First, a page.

What is Title IX?
Title IX of the Education Amendments of 1972 (20 U.S.C. § 1681 et seq.) (“Title IX”) is a federal civil rights law that prohibits discrimination on the basis of sex against any person in education programs and activities receiving federal funding.
"No person in the United States shall, on the basis of sex, be excluded from participation in, be denied the benefits of, or be subjected to discrimination under any education program or activity receiving Federal financial assistance."
Students have the right to pursue education, including athletic programs, scholarships, and other activities, free from sex discrimination, including sexual violence and harassment. Title IX requires schools that receive federal financial assistance to take necessary steps to prevent sexual assault on their campuses, and to respond promptly and effectively when an assault is reported.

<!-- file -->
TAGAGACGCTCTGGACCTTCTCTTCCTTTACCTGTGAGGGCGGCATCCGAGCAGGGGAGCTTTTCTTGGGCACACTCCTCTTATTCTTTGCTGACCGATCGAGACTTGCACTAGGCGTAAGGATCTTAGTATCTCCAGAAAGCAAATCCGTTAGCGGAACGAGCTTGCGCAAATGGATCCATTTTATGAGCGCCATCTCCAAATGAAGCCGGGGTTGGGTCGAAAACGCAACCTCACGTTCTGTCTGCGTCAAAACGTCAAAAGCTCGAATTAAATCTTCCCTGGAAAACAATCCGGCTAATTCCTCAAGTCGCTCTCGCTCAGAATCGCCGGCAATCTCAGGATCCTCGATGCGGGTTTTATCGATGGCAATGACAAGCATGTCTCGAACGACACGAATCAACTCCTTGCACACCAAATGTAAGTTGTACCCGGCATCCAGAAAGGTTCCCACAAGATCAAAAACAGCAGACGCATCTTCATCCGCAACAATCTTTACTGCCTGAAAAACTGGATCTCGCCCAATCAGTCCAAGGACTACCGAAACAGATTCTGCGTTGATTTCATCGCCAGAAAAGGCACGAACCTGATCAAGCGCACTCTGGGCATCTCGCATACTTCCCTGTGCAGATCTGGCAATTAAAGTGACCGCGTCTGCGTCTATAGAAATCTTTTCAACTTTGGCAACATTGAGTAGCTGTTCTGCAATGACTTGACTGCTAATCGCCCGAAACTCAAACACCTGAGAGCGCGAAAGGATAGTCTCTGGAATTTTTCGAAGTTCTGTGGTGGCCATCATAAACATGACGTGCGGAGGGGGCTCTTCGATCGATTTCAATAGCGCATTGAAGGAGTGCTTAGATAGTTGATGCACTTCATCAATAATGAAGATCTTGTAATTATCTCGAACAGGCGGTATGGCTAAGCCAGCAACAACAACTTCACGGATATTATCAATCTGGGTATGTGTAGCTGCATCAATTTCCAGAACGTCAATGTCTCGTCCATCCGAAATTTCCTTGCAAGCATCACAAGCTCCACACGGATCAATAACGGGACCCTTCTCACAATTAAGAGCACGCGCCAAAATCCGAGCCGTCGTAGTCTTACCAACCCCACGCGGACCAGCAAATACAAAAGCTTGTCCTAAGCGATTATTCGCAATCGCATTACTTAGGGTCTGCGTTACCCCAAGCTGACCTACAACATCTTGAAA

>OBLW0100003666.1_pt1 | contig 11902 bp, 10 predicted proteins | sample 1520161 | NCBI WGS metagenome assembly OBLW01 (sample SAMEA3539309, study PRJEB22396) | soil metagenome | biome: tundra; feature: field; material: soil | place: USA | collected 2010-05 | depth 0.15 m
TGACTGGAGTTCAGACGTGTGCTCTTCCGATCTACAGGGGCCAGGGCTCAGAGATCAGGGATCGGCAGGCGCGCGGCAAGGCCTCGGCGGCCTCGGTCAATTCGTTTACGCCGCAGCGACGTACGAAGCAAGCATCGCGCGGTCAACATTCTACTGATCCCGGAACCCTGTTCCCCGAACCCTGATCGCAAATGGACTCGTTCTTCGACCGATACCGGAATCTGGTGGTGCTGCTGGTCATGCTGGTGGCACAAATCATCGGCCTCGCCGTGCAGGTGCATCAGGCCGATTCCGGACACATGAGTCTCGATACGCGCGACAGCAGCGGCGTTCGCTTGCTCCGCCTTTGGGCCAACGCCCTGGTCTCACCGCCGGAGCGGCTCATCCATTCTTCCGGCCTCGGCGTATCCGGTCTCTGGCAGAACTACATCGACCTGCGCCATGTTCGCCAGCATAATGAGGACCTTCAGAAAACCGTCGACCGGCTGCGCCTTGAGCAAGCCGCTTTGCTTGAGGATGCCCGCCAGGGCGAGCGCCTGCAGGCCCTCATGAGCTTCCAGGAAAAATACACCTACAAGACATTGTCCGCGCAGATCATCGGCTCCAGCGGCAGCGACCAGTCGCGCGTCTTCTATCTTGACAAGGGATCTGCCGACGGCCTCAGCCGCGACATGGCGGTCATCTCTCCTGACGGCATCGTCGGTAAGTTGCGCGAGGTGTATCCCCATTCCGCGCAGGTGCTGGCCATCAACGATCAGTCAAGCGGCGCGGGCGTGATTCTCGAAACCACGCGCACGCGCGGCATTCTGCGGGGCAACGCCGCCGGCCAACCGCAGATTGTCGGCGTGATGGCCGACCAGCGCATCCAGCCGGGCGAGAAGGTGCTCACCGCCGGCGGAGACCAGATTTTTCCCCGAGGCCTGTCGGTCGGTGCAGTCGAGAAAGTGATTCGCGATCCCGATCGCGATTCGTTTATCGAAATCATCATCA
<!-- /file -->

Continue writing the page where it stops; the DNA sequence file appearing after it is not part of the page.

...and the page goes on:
The Department of Education’s Office for Civil Rights enforces Title IX and works with educational institutions to provide guidance and assistance in complying with Title IX.
Title IX Coordination
At Indiana University, the Student Welfare & Title IX Office works with Deputy Title IX Coordinators on each campus, as well as other offices and officials, to coordinate Title IX response and prevention efforts, and to ensure that the university’s Sexual Misconduct Policy and its accompanying complaint and disciplinary procedures, are followed in response to reports of sexual misconduct.
If you have questions regarding Title IX, you may contact your Deputy Title IX Coordinator for your campus, the University’s Title IX Coordinator, or send an email to email@example.com. Contact information can be found here.